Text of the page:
dog holiday

A less-than-enthusiastic participant of a holiday photo shoot.

Even those of us who try to live a greener, more eco-conscious lifestyle have a tendency to abandon ship and surrender to the flow of unabashed consumerism and waste in the name of “just getting it done.” It’s hard to put added pressure on ourselves to be mindful of our environmental impact when there are gifts to be purchased, cards to be sent, stockings to be hung, and photos of dogs in Santa hats to be taken.

But you don’t need to do it all to have an impact.

Find one or two ways to improve your holiday traditions by making them greener. Perhaps pick the ones that justify you doing less work in the name of the environment (Reusable bags instead of gift wrap? Yes please). Think of it as a gift to Mother Earth or humanity, or as a way to further annoy that aunt who just can’t understand why on earth you would want use cloth diapers. Sigh.

Here are some ideas, tips, and tricks to help you be just a little more sustainable this holiday season:

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When the Rubber Meets the Road

 

As the Passive House standard continues to make waves across New York City and the U.S., an entirely new design process has evolved to respond to the challenges of higher insulation levels, balanced mechanical ventilation, and perhaps the most difficult hurdle – an air tightness level that most would think is impossible. For the recently certified Cornell Tech building on Roosevelt Island, the tallest Passive House in the world, a several year-long coordinated effort was required to achieve such a feat. So what is the requirement, how is it measured, and what are the strategies and considerations required to achieve it?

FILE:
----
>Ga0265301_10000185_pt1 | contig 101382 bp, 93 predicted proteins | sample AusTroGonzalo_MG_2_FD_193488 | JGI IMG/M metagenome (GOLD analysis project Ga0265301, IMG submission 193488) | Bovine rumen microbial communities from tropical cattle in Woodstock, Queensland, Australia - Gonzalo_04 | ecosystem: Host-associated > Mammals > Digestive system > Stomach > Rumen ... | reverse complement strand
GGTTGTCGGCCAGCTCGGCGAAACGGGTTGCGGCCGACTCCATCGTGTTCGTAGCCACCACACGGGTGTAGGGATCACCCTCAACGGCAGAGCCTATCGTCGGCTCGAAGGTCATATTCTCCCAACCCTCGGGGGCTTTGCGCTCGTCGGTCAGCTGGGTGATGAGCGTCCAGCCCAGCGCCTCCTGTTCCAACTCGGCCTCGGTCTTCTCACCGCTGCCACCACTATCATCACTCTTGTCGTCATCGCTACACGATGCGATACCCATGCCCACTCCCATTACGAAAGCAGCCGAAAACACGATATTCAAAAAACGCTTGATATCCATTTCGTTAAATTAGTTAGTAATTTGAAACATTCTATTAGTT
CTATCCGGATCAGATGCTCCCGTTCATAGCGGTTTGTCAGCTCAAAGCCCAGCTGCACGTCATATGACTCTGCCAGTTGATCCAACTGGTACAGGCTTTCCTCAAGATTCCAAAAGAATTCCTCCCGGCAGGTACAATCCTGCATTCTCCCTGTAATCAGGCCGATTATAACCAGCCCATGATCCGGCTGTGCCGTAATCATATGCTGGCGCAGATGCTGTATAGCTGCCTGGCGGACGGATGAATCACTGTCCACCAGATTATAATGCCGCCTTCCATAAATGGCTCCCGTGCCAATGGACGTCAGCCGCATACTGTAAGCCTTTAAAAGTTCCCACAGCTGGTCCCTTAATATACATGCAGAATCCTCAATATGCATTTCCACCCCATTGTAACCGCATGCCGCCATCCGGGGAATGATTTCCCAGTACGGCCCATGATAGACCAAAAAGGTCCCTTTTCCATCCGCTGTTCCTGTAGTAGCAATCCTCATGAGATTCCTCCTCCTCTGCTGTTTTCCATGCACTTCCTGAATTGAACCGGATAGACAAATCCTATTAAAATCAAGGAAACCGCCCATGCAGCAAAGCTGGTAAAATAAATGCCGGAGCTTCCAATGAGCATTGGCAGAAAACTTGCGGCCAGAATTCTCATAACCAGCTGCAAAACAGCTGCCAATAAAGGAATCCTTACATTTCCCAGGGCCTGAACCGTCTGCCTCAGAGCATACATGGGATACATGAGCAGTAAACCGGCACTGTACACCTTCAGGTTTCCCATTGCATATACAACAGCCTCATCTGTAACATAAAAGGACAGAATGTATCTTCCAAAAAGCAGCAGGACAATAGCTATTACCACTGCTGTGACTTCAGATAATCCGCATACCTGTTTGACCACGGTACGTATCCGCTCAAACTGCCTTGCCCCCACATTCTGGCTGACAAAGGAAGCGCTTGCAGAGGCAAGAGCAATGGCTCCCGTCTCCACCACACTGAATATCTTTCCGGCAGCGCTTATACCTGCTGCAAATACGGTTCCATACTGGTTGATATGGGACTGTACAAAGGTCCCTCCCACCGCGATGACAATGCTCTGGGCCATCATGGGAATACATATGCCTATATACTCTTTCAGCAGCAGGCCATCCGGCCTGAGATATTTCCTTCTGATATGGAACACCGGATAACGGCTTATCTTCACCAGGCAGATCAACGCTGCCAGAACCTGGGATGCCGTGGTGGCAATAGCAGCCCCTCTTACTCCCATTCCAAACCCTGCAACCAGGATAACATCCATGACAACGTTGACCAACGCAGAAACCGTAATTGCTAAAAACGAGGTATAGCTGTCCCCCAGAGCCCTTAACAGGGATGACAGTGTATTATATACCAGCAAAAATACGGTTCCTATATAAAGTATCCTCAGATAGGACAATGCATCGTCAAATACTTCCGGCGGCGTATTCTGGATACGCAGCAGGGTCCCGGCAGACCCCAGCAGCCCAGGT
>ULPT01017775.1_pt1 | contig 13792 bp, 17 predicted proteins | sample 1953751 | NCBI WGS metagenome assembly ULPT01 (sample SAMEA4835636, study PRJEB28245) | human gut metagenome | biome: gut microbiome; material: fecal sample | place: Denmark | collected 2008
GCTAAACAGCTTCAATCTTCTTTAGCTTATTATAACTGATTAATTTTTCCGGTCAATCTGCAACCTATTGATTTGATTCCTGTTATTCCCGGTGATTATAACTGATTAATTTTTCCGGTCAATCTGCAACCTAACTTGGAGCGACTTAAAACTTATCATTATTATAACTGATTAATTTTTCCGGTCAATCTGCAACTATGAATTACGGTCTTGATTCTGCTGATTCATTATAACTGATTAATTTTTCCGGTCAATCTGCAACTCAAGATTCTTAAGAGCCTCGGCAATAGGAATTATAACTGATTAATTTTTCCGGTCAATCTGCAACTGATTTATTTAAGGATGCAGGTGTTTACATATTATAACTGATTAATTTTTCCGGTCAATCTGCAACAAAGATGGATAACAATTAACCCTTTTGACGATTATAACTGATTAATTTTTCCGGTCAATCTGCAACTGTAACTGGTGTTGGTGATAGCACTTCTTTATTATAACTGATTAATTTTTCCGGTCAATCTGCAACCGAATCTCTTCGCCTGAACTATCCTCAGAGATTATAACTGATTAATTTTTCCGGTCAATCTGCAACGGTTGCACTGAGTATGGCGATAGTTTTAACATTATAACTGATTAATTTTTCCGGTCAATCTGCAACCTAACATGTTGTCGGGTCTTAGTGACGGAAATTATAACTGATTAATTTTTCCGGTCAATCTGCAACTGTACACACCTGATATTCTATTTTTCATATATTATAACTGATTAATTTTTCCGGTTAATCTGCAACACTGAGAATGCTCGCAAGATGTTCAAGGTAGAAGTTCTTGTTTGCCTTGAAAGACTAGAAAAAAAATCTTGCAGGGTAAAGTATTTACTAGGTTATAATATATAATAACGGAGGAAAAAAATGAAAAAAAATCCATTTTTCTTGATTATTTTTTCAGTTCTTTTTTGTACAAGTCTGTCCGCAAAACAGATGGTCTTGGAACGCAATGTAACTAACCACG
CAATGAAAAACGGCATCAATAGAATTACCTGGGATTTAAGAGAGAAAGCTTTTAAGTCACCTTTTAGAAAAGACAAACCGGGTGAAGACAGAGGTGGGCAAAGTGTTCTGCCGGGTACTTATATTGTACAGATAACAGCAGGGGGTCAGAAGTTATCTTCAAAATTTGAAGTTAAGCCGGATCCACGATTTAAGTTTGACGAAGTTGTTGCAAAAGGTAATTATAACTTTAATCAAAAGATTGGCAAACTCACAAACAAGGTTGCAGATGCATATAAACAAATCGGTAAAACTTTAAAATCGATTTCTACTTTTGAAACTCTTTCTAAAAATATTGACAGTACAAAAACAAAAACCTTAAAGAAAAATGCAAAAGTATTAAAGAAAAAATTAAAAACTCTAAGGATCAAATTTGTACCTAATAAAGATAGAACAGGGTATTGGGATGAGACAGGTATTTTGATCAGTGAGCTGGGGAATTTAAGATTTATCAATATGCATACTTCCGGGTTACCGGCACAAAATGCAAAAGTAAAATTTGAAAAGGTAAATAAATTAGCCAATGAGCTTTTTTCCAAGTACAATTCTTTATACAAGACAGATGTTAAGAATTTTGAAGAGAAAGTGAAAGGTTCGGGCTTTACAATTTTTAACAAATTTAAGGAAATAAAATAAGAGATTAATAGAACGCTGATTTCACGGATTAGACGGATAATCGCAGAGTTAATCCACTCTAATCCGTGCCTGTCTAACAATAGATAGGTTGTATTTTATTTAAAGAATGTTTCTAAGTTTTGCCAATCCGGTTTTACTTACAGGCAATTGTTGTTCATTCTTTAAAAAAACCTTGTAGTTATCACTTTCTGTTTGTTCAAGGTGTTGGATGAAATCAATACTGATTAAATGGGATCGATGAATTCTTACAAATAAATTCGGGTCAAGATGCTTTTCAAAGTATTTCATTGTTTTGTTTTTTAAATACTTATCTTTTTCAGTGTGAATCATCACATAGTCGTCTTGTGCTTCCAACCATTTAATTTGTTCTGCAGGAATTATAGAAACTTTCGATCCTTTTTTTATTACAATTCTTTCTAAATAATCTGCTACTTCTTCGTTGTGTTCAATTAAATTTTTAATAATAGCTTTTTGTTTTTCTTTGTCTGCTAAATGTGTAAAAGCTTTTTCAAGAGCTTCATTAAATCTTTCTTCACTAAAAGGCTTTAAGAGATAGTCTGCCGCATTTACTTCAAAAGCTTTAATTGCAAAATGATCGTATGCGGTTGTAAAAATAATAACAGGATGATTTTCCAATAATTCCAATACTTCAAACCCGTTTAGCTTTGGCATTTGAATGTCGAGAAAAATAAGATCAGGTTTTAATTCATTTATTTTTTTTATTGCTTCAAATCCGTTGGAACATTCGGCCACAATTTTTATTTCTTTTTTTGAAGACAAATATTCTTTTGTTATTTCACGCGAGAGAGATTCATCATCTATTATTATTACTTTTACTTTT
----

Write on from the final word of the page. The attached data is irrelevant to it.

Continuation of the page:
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From Cradle to Cradle: Understanding Sustainable Supply Chain

Many green building programs put a heavy emphasis on not only the sustainability of a building once it is built, but increasingly so on the sourcing and management of building materials in an environmentally responsible way. Sustainable Supply Chain (SSC), sometimes referred to as “cradle-to-cradle,” is the standard term to reference this process. But, what does it mean?

Circular Sustainable Supply Chain

Circular Sustainable Supply Chain Image via https://www.cerasis.com

What is a Sustainable Supply Chain?

SSC embodies a cyclical approach to manufacturing that considers both the recovery and reuse of materials. This supply chain’s reverse logistics strives to continually sustain itself by returning materials to the land in either a safe molecular form or by continually reusing those materials for future products. Fully developed SSC’s consider sustainability for every contributor at every step – from design to manufacture, transportation, and storage to eventual end-of-life with a goal of re-use, recycling, or low impact disposal. This forward-thinking perspective serves to reduce waste, promote ethical and socially beneficial manufacturing practices, minimize or eliminate adverse health impacts, and enable compliance with increasingly stringent regulations. Read more